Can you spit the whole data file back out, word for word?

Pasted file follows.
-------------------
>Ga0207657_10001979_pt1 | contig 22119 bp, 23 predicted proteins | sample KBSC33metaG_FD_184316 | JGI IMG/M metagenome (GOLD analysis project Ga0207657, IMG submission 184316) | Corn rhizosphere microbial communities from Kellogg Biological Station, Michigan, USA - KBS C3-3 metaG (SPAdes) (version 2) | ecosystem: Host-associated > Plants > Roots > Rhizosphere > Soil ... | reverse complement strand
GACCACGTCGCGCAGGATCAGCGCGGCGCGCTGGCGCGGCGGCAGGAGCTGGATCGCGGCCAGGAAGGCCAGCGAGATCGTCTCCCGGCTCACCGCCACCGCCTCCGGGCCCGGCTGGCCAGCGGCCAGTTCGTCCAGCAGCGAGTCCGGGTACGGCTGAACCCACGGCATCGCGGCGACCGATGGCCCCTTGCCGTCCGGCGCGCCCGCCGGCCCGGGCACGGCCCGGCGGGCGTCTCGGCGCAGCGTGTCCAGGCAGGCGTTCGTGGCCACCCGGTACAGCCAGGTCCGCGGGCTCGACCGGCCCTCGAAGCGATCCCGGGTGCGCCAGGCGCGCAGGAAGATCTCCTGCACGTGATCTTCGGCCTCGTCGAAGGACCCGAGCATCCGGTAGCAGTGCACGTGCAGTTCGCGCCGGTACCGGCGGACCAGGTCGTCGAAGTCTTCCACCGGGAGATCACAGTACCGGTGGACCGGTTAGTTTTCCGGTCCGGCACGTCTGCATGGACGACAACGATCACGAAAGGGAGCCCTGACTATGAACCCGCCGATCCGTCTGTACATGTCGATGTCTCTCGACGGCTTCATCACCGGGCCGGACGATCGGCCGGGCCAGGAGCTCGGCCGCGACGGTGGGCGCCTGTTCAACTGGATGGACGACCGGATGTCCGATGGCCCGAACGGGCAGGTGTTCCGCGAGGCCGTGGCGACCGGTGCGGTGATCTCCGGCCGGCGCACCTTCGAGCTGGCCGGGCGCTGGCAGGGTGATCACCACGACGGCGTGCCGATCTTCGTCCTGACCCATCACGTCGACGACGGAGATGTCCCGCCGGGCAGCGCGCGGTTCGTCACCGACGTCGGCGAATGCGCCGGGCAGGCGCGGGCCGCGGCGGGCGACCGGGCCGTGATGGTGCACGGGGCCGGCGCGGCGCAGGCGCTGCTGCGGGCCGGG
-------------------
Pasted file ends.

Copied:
>Ga0207657_10001979_pt1 | contig 22119 bp, 23 predicted proteins | sample KBSC33metaG_FD_184316 | JGI IMG/M metagenome (GOLD analysis project Ga0207657, IMG submission 184316) | Corn rhizosphere microbial communities from Kellogg Biological Station, Michigan, USA - KBS C3-3 metaG (SPAdes) (version 2) | ecosystem: Host-associated > Plants > Roots > Rhizosphere > Soil ... | reverse complement strand
GACCACGTCGCGCAGGATCAGCGCGGCGCGCTGGCGCGGCGGCAGGAGCTGGATCGCGGCCAGGAAGGCCAGCGAGATCGTCTCCCGGCTCACCGCCACCGCCTCCGGGCCCGGCTGGCCAGCGGCCAGTTCGTCCAGCAGCGAGTCCGGGTACGGCTGAACCCACGGCATCGCGGCGACCGATGGCCCCTTGCCGTCCGGCGCGCCCGCCGGCCCGGGCACGGCCCGGCGGGCGTCTCGGCGCAGCGTGTCCAGGCAGGCGTTCGTGGCCACCCGGTACAGCCAGGTCCGCGGGCTCGACCGGCCCTCGAAGCGATCCCGGGTGCGCCAGGCGCGCAGGAAGATCTCCTGCACGTGATCTTCGGCCTCGTCGAAGGACCCGAGCATCCGGTAGCAGTGCACGTGCAGTTCGCGCCGGTACCGGCGGACCAGGTCGTCGAAGTCTTCCACCGGGAGATCACAGTACCGGTGGACCGGTTAGTTTTCCGGTCCGGCACGTCTGCATGGACGACAACGATCACGAAAGGGAGCCCTGACTATGAACCCGCCGATCCGTCTGTACATGTCGATGTCTCTCGACGGCTTCATCACCGGGCCGGACGATCGGCCGGGCCAGGAGCTCGGCCGCGACGGTGGGCGCCTGTTCAACTGGATGGACGACCGGATGTCCGATGGCCCGAACGGGCAGGTGTTCCGCGAGGCCGTGGCGACCGGTGCGGTGATCTCCGGCCGGCGCACCTTCGAGCTGGCCGGGCGCTGGCAGGGTGATCACCACGACGGCGTGCCGATCTTCGTCCTGACCCATCACGTCGACGACGGAGATGTCCCGCCGGGCAGCGCGCGGTTCGTCACCGACGTCGGCGAATGCGCCGGGCAGGCGCGGGCCGCGGCGGGCGACCGGGCCGTGATGGTGCACGGGGCCGGCGCGGCGCAGGCGCTGCTGCGGGCCGGG